Oct 18, 2008

World - Rents for lowly parking space stay high in world's cities

Simon Marks

PARIS: While real estate in much of the world's developed countries is struggling, the sale or long-term rental of residential parking spaces is generally doing just fine.

"New properties constructed in central city areas can come with limited parking spaces - there is, therefore, plenty of demand," said Thomas Postilio, vice president of Core Group Marketing in New York.

For developers in New York, parking is the best use of extra space because in some areas it actually can command about the same price per square meter as living space, which costs much more to develop.

With the boom in development during the past few years, parking spaces in the city have often been destroyed in the construction process, Postilio added. "Parking spaces are now an endangered species," and waiting lists for are growing.

Postilio said he had parking spaces in New York on the market for $275,000, a 22 percent increase in last year's prices. That's about $12,900 per square meter, or $1,205 per square foot.

In New York, the average price for an apartment was $13,600 per square meter in the second quarter of 2008, according to data from the brokerage company Prudential Douglas Elliman.

Natalie Kammer, who bought a parking space in her building in Manhattan for $150,000 last year now says the value of her space has doubled to nearly $300,000.

"I thought my husband would divorce me when I told him how much it was," she said. "I think it was a good investment though. In New York the convenience of having a space is worth the premium that I paid. Other people clearly still feel the same."

She says that now there is a waiting list for available spaces in the building, with five or six people on it.

"Owning a parking space in New York city is like owning an oil well," said Robert Hoffmann, president of the New York State Parking Association, an organization for those in the parking industry. "Many homeowners look to sell their parking spaces to make a return on their property."

Some buyers in the world's capital cities, where parking is limited, do not even own cars - but grab the spaces as investments, renting them out to produce additional income.

In Paris, one garage owner in the 17th arrondissement, who said he did not want to be identified for personal reasons, invested €30,000, or nearly $43,000, in an enclosed parking space earlier this year.

It took him less than 48 hours to find a suitable tenant to rent the 10-meter-square, or 108-square-foot, area, which he said required no maintenance.

The rental fee will allow him to make a 7.5 percent annual return on his investment, he said.

In Paris, the average purchase price of garage space in the 15th arrondissement, an area of the French capital with significant levels of construction and renovation, is €15,000, according to Century 21, the international real estate agency.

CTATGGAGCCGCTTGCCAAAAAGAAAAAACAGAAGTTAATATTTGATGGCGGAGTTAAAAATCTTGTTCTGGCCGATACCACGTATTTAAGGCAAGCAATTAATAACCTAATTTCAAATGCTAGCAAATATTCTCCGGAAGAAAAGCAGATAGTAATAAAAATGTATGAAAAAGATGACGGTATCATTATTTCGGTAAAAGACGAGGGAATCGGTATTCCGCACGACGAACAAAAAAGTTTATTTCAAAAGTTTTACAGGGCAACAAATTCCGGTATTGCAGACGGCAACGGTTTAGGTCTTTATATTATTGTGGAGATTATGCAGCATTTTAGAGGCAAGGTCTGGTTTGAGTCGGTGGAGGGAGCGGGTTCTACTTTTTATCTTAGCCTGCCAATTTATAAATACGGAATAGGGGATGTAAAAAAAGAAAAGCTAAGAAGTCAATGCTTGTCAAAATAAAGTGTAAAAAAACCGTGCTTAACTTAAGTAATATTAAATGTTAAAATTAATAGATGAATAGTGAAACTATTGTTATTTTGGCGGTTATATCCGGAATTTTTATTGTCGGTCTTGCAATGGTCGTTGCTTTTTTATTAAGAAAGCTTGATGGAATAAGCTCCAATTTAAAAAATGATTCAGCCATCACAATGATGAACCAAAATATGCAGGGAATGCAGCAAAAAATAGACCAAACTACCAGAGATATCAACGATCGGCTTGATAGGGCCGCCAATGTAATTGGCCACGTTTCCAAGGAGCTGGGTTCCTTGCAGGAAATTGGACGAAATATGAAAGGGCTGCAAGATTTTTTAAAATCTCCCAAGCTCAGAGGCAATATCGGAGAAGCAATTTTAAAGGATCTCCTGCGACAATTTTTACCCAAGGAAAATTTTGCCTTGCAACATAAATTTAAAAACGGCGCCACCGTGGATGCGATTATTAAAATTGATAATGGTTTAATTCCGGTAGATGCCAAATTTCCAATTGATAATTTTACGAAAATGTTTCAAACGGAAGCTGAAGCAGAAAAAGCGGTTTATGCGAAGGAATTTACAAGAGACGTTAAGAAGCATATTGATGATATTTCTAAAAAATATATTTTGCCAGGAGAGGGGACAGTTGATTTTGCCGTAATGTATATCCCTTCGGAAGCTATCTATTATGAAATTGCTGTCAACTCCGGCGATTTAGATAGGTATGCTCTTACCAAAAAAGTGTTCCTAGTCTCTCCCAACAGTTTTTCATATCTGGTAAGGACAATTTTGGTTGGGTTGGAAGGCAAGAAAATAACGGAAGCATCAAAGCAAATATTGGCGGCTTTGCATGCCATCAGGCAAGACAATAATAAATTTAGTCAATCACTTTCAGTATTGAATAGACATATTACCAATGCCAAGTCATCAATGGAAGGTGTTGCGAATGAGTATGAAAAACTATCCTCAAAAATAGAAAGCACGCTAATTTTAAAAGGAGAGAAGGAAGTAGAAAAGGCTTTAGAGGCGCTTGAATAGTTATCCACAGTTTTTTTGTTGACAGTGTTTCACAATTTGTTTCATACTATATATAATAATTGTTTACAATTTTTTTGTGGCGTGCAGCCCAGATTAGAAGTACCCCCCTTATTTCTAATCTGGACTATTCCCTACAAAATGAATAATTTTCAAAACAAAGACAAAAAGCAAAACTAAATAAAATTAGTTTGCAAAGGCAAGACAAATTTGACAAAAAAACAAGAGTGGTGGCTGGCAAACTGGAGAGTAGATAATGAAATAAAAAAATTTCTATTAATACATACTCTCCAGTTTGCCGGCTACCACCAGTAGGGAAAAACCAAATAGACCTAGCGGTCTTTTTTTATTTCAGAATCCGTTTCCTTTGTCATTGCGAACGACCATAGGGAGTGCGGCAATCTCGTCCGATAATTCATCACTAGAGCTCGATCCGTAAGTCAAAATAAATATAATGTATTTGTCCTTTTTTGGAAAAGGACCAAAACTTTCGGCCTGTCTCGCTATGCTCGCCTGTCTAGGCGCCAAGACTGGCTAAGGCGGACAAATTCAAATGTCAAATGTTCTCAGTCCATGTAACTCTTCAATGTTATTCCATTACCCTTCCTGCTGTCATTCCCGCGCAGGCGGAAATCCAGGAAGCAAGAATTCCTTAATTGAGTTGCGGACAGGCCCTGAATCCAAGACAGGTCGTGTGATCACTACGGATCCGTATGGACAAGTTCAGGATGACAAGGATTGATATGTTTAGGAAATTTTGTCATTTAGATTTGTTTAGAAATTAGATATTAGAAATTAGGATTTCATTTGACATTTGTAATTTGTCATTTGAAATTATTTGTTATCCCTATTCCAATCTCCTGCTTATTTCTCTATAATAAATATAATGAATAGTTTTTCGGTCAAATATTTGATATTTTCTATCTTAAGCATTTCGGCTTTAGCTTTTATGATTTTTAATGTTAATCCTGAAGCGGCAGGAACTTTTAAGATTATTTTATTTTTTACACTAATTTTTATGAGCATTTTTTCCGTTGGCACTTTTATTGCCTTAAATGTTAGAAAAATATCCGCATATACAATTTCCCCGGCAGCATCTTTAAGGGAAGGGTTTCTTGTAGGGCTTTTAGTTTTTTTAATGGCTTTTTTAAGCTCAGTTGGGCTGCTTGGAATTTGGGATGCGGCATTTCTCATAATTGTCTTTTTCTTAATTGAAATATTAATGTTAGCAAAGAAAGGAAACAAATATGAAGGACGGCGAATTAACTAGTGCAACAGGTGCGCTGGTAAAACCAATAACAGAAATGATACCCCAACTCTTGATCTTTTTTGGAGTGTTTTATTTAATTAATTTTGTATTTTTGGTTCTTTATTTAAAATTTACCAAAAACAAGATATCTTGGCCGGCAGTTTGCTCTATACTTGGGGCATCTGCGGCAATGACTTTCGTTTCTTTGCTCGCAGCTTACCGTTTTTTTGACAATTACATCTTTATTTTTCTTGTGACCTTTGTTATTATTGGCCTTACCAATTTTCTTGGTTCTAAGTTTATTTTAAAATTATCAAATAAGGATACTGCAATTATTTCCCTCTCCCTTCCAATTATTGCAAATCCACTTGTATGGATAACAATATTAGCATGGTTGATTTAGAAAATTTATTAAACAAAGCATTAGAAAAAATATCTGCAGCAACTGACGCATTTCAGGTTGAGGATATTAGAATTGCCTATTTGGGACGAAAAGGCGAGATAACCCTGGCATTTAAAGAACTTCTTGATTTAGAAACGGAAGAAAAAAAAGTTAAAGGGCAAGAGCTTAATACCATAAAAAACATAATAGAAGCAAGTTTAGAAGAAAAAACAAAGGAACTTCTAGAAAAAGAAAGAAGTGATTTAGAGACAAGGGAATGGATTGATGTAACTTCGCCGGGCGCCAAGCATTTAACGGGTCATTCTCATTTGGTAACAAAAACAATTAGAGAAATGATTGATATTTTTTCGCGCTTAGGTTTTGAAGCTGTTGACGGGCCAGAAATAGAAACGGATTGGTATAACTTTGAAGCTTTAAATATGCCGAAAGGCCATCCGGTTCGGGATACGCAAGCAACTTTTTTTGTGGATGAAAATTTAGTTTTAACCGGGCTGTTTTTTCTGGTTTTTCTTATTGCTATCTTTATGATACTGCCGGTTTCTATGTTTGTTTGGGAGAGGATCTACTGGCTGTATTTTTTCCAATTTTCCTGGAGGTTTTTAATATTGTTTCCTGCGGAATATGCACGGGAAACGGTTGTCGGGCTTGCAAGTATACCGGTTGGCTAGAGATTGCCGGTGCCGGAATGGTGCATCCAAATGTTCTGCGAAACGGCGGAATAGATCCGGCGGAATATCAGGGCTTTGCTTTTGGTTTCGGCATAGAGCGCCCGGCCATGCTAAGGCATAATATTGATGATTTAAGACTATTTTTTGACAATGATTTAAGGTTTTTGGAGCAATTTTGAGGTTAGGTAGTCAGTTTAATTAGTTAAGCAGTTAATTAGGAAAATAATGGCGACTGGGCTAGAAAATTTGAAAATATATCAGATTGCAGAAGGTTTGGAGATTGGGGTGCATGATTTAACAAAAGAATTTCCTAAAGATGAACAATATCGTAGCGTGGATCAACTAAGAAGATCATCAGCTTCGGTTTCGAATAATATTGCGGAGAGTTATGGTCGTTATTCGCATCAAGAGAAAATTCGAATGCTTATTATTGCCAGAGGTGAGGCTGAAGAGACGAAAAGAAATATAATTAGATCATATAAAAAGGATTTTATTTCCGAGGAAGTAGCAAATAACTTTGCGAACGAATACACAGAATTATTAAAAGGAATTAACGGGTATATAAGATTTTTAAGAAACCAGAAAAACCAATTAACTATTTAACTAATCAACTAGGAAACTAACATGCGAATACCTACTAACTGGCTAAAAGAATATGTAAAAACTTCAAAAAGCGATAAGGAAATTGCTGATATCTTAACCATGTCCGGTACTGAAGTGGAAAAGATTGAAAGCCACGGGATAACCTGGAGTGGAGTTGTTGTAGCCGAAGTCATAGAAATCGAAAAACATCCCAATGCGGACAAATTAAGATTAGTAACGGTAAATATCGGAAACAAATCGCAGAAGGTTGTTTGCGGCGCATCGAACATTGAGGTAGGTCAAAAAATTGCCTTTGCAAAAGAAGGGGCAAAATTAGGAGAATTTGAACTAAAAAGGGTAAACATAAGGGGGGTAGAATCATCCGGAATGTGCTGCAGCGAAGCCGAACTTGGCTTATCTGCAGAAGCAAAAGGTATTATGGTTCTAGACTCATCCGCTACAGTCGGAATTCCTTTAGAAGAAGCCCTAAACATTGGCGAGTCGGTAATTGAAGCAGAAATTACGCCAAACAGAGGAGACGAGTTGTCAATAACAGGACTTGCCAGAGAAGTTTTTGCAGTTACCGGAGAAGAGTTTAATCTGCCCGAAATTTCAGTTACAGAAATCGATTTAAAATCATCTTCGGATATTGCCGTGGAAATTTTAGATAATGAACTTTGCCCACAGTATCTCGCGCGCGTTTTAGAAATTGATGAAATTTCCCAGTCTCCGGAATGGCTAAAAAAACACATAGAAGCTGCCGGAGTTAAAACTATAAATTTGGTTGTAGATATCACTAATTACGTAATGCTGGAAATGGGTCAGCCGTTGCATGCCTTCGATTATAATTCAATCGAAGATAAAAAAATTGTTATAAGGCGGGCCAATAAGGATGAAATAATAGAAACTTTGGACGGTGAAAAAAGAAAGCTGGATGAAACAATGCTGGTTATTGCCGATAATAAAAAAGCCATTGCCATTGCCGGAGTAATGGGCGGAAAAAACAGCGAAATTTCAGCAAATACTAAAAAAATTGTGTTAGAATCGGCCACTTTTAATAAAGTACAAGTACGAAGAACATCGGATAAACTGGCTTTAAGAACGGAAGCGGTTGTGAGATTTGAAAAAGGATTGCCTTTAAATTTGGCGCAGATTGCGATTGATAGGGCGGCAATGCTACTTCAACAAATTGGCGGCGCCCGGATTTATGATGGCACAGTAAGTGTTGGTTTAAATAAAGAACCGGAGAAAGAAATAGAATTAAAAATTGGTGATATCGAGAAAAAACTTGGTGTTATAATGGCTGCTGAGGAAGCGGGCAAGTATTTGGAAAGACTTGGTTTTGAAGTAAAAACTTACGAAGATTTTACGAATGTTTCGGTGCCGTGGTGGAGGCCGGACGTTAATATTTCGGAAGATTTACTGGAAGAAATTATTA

But a company spokesman said that some parking spaces in commercialized areas of the French capital can soar to as much as €40,000 for a 10-square-meter space.

Prices are similar in parts of London. According to Benham and Reeves Residential Lettings, the cost of renting a garage space in the affluent Hampstead area is approximately £150 per week, or $270. That adds up to £7,800 a year, a rate which has been stable over the past three years.

Brokers and sellers of garages in urban centers worldwide are confident that prices will avoid the same kind of volatility that has hit the housing market, because finding parking has become extremely difficult and the pitfalls of parking on the street are numerous.

In the Westminster area of London, which has a residential population of 230,000, the local authorities clamped the wheels of 15,416 cars in the financial year of 2007-2008.

More than 807,960 parking tickets were distributed in the same period, according to data from the City of Westminster council.

Fines associated with such tickets vary, but generally start at £100 to £50.

Hammed Hussain, the owner of LondonGarages, who acts as an agent for the rental or purchase of individual parking spaces, said that in an affluent area of town like Kensington, where the need for parking is great, spaces can sell for £70,000.

Despite the cost, he said, such spaces are sold quickly whenever they become available.

But spaces in areas on the city's periphery have not kept pace since the economic downturn began late last year. There, he said, prices for spaces have dropped by 15 to 20 percent, although these areas tend to be more middle class and residential so often there is less demand than in wealthier and more commercial neighborhoods.

Those involved in the parking business in Paris and London note the prices and rental fees of parking spaces have not been affected much, if at all, by efforts to reduce the number of cars in central areas.

Paris now has a citywide bike rental system and, in London, drivers must pay a congestion charge of £8 every time they enter the city center - but neither project seems to have decreased parking demand.

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